EmDrive? More like BS drive: Physics-defying space engine flunks out

Test rig itself may be causing detected minute bursts of thrust, warn eggheads

The "impossible" EmDrive may be just that, though don't count it out just yet.

A group of German physicists at TU Dresden has tested two proposed means of propellantless propulsion – the EmDrive and Mach Effect Thrusters – and found the act of testing is what makes these arguably physics-flouting technologies appear to work.

The researchers – Martin Tajmar, Matthias Kößling, Marcel Weikert and Maxime Monette – presented their findings last week at the Aeronautics and Astronautics Association of France’s Space Propulsion conference. The title of their paper is "The SpaceDrive Project – First Results on EmDrive and Mach-Effect Thrusters."

The EmDrive was proposed by British engineer Roger Shawyer in 2006. The idea is that microwaves focused by a metal cone can be converted into directional thrust to power a spaceship without the need to carry fuel.

In November 2016, engineers from NASA’s Johnson Space Center published EmDrive test results that suggested the theoretical technology should be explored further.

It's an appealing idea. But like endless coffee refills, the Never Ending Pasta Bowl and unlimited online storage, it looks to be a rather optimistic interpretation of reality.

The appliance of science

Critics of the EmDrive have argued it violates the laws of physics as we currently understand them. The researchers' test results will do nothing to erase that skepticism.

The TU Dresden team constructed an EmDrive similar to the NASA test model. They stuck it in a shielded vacuum chamber and bombarded it with microwaves. They were able to measure thrust but it wasn't correlated with the direction the engine was pointing, leading them to conclude the test apparatus itself was affecting the measurements.

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They found that "magnetic interaction from twisted-pair cables and amplifiers with the Earth’s magnetic field can be a significant error source for EMDrives."

"I consider the EMDrive as an experimental claim – and we are assessing if it works or not," said Martin Tajmar, lead author of the research and professor for Space Systems at TU Dresden, in an email to The Register.

"Our test results show that we can come up with thrusts similar to what one expects from other EMDrive tests, however, we could show that the origin of these thrusts is not the microwave cavity but more likely a magnetic interaction from the power feeding cables."

Meanwhile, Mach Effect thrusters are based on a theory proposed by physicist James F. Woodward in 1990. The idea is that mass fluctuation in an object can be used to generate directional propulsion.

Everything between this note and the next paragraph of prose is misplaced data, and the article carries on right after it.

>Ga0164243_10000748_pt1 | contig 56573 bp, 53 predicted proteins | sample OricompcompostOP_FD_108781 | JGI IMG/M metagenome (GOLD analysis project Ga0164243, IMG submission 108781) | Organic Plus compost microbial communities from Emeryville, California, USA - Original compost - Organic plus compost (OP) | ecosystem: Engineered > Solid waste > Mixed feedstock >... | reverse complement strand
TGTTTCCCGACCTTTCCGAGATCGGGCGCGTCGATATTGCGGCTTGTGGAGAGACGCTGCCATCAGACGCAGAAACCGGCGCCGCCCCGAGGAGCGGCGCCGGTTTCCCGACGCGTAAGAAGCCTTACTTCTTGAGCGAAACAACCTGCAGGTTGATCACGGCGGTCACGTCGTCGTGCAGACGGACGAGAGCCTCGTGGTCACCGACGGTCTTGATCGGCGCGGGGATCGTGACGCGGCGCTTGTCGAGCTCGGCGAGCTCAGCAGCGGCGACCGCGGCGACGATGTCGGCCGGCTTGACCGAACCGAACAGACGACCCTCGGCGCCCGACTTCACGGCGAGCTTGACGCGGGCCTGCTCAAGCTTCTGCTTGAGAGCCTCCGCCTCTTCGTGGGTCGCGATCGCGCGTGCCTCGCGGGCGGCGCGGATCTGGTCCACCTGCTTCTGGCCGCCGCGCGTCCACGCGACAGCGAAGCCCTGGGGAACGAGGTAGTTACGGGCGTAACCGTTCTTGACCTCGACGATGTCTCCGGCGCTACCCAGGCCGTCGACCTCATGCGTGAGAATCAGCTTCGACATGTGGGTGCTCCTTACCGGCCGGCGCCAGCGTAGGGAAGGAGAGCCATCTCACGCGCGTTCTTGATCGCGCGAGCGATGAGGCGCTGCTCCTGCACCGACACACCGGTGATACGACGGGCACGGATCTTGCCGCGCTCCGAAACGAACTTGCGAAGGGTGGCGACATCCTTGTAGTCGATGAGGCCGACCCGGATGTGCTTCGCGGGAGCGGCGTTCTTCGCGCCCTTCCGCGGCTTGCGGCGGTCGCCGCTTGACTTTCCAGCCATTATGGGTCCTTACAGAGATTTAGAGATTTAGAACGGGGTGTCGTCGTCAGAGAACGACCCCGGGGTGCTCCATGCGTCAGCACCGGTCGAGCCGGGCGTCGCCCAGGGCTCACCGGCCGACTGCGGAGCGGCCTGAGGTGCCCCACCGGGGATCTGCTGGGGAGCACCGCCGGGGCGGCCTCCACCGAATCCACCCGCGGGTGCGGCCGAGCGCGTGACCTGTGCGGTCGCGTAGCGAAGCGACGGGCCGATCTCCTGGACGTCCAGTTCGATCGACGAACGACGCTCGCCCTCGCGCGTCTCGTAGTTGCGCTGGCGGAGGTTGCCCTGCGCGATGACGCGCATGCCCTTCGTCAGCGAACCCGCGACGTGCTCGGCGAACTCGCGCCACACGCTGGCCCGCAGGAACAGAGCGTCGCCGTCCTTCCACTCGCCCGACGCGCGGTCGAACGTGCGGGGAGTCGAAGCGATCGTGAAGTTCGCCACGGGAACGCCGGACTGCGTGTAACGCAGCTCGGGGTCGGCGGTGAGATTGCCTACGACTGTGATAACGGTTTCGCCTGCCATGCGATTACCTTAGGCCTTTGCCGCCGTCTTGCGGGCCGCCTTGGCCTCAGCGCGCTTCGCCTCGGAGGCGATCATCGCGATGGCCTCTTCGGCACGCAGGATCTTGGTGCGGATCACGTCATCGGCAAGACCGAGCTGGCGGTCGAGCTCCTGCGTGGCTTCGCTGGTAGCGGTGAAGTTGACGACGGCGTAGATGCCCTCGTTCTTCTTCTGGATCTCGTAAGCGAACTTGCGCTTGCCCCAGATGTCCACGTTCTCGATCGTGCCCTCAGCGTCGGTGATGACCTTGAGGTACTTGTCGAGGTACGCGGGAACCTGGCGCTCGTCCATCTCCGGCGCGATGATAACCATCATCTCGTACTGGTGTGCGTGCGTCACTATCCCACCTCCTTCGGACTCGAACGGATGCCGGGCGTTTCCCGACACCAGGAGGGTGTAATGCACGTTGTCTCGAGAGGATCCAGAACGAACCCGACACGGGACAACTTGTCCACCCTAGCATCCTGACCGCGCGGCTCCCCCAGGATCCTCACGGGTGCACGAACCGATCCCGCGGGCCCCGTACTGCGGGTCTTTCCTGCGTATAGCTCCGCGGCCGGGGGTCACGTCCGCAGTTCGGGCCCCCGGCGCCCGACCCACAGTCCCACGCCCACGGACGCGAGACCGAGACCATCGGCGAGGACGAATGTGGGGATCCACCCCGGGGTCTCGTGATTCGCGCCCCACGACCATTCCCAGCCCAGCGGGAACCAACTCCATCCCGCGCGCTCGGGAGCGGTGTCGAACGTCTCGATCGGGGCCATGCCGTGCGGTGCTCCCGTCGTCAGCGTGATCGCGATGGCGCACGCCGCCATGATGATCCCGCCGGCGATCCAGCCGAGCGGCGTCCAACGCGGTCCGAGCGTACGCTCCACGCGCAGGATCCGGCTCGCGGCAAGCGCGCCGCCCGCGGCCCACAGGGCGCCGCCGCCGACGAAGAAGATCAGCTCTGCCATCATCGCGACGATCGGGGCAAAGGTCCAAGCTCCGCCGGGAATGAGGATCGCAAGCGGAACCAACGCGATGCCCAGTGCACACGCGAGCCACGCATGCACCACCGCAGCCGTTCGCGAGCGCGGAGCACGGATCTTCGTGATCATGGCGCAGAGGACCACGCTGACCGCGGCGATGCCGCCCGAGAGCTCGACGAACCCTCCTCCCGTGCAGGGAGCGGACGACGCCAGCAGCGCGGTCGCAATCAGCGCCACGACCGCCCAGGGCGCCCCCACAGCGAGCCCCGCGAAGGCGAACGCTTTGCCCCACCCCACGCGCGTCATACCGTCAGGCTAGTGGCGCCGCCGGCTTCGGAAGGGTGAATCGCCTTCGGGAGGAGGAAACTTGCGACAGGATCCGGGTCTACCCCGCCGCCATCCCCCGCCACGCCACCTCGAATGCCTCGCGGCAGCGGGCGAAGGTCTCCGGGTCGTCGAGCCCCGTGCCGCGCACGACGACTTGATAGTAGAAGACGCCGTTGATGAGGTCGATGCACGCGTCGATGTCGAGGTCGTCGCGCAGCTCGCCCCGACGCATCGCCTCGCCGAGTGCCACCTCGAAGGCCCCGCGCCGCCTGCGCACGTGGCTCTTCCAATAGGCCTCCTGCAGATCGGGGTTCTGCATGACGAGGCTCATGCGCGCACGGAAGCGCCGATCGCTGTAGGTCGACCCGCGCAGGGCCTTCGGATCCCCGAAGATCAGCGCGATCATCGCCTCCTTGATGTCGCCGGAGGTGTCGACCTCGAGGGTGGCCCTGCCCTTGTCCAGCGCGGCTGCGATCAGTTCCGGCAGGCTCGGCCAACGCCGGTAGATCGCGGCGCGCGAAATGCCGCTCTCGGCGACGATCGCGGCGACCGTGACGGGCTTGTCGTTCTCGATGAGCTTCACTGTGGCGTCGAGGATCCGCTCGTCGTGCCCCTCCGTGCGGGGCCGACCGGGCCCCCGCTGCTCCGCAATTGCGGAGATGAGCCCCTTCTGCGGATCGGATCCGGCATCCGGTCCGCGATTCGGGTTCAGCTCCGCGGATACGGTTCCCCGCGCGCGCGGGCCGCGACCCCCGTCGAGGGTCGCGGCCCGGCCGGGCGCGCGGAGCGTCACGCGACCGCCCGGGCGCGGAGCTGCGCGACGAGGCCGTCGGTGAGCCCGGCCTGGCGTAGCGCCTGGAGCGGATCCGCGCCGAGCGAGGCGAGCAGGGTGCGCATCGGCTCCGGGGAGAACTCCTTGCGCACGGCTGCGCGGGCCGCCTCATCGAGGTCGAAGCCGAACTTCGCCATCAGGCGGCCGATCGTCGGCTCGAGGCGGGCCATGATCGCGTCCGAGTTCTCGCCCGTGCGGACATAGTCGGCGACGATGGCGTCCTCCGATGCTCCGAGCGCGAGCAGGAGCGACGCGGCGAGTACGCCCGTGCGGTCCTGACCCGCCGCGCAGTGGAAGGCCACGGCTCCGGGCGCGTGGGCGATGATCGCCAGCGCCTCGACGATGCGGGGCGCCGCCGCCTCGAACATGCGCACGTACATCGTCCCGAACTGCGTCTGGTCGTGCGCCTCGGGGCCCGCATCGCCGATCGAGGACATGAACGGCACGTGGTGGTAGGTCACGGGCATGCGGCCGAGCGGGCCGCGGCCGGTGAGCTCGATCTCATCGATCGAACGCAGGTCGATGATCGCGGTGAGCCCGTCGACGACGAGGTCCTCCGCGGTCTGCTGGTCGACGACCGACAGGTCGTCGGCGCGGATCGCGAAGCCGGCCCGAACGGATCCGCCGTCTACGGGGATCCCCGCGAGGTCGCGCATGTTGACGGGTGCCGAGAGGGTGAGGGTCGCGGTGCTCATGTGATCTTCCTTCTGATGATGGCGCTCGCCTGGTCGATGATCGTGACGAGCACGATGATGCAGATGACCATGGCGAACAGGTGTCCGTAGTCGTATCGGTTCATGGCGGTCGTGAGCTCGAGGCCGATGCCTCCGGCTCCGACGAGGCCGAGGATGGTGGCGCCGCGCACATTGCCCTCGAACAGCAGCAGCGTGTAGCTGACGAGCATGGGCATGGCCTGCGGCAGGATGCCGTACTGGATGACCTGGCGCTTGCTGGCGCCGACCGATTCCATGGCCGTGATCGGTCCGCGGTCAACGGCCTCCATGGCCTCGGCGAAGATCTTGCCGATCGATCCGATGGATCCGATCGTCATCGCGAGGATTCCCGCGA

NASA contends the theory is "is based on peer-reviewed, technically credible physics."

The German researchers again tested the tech in a vacuum chamber. While they were able to produce thrust that corresponded with engine direction, they found that the force produced was much more than they expected, leading them to believe again that the test regime messed with the measurements. They also were unable to get the thruster to work in reverse.

The test results cast a shadow over these theoretical propulsion schemes, but this isn't the end of it. The researchers intend to continue to their investigation with additional tests in the coming months.

The quest for knowledge continues

Tajmar said his team is now building a better shielded setup to investigate these systems without interference.

"However, our power was an order of magnitude smaller compared to NASA's tests and a dielectric disc inside the cavity was missing," he said. "So we have to ramp up power and adapt the geometry for a perfect comparison. This will take another year. But of course our findings raise doubt regarding previous claims."

Tajmar said the team also need to produce more power in its Mach Effect Thruster test to match previous claims.

He avoided ruling out the possibility that either technology might work.

"It's work in progress, no conclusions yet," he said. "I'm very confident that we will have 'definite' tests within the next year."

Even so, the research paper suggests the real value to come out of the tests will be a lesson in experimental hygiene.

"At least, SpaceDrive is an excellent educational project by developing highly demanding test setups, evaluating theoretical models and possible experimental errors," the paper concludes. ®




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